Mexican Attorney General Jesus Murillo Karam warned that emergency workers had entered the most dangerous phase of the work because of the risk of structural collapse in the last two of the 39 areas damaged by the blast, CNN reported.
Russia observes WWII victory at Stalingrad
VOLGOGRAD, Russia, Feb. 2 (UPI) -- Russia Saturday commemorated the 70th anniversary of the battle of Stalingrad, considered a turning point of World War II, officials said.
Speaking in the city now called Volgograd, Deputy Prime Minister Dmitry Rogozin emphasized Russia's role in defeating the Nazis, RIA Novosti reported.
"In Europe I've seen cities which were not touched by the war," Rogozin said at the ceremony. "But we are not like them. Our grandfathers and fathers were fighting here for every building and every street."
Hundreds of soldiers paraded in present-day and Soviet-era uniforms. About 200 veterans of the battle attended the ceremony.
President Vladimir Putin was not present, but he was expected to visit Volgograd's main war memorial later in the day and meet soldiers who fought in the battle.
The Soviets defeated the Nazis in the six-month battle at a cost of 1 million lives, the BBC reported.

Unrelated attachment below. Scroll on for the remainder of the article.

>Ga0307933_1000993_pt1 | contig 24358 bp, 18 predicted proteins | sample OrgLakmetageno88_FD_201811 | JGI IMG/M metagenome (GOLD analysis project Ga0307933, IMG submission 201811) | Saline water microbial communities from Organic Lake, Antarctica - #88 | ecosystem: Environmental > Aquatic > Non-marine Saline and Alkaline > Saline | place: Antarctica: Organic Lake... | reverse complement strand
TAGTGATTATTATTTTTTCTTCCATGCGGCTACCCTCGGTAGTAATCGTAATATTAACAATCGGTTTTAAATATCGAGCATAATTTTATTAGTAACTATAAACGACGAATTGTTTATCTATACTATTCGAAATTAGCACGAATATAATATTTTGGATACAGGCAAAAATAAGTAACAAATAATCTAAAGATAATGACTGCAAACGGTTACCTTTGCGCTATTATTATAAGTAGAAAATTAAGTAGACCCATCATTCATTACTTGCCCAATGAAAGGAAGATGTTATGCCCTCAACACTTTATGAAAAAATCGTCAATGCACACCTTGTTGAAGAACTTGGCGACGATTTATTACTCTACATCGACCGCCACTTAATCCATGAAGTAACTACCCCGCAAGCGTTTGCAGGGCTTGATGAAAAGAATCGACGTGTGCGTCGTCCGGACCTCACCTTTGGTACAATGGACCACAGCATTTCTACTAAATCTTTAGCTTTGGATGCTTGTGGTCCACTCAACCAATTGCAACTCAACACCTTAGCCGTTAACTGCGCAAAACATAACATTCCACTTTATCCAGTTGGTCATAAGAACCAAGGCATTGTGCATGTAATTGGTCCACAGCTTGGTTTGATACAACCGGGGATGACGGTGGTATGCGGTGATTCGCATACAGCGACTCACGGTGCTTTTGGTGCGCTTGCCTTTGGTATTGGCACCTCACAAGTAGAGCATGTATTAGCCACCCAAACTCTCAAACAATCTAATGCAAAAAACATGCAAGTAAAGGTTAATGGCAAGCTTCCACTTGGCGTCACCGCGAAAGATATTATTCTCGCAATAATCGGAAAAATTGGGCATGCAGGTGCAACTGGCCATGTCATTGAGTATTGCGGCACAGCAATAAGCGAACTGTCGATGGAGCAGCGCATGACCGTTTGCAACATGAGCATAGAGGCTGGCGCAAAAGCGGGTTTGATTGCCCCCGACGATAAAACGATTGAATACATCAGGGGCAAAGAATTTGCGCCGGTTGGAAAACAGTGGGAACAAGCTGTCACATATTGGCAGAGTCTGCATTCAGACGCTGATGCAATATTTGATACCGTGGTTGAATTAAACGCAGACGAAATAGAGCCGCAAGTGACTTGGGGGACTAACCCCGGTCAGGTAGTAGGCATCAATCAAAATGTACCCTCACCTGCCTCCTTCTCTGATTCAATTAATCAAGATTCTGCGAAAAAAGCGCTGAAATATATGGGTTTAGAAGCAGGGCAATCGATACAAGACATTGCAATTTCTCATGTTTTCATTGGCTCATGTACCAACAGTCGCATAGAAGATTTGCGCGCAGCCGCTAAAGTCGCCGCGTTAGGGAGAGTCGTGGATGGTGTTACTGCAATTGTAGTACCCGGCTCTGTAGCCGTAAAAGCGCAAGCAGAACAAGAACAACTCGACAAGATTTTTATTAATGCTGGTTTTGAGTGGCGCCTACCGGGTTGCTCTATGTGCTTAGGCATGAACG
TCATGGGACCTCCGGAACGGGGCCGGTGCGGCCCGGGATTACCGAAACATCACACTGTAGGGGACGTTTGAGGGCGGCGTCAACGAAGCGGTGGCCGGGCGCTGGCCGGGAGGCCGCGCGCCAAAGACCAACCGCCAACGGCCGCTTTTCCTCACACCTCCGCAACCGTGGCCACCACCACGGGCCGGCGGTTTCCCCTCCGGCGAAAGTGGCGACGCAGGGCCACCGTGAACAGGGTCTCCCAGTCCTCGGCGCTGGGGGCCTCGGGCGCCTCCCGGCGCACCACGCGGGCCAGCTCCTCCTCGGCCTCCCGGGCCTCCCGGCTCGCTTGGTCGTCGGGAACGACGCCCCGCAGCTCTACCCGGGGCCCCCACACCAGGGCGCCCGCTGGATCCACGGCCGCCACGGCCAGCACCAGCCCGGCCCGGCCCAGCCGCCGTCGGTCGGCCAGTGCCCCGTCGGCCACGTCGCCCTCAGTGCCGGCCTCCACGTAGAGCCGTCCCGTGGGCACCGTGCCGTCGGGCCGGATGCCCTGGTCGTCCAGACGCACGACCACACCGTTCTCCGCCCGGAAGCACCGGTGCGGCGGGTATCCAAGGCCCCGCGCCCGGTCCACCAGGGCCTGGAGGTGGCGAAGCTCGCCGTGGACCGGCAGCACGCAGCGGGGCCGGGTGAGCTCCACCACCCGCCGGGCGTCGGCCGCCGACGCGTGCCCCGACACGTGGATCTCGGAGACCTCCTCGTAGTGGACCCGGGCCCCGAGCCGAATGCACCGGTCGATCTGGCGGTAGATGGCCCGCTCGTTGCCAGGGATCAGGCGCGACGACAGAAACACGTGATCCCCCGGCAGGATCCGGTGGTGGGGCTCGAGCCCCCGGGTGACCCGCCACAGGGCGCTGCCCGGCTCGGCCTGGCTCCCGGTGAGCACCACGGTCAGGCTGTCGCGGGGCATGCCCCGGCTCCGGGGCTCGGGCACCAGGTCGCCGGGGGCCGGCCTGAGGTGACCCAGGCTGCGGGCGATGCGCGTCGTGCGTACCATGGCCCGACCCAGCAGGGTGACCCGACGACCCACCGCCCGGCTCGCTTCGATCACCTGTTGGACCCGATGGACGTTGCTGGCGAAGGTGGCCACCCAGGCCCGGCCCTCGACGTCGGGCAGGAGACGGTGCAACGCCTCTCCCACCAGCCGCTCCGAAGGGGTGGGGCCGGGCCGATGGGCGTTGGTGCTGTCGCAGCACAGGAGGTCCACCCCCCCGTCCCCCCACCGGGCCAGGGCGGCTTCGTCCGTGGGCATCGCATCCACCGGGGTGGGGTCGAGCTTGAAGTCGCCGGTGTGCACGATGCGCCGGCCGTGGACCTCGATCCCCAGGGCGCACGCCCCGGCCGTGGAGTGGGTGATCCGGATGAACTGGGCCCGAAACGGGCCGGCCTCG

Historians consider the battle of Stalingrad to be the moment the tide turned in favor of the Allies.
Phil says early spring on its way
PUNXSUTAWNEY, Pa., Feb. 2 (UPI) -- Spring is on the way, at least according to that famous furry forecaster, Punxsutawney Phil the groundhog in Pennsylvania.
Phil did not see his shadow during the annual Feb. 2 ritual early Saturday, CNN reported.
Traditional interpretations of that unshaded vision by some residents of the groundhog's hometown in Punxsutawney, Pa., means that warmer weather will soon arrive.
Phil's more urban cousin, Staten Island Chuck, agreed with that forecast. He didn't see his shadow either at his man cave at the Staten Island Zoo.
Lots of less prescient Americans may have been hoping for such an optimistic forecast. Unseasonably high temperatures in recent weeks have seesawed with extreme lows, causing folks to alternate between shorts and T-shirts to heavy coats and gloves.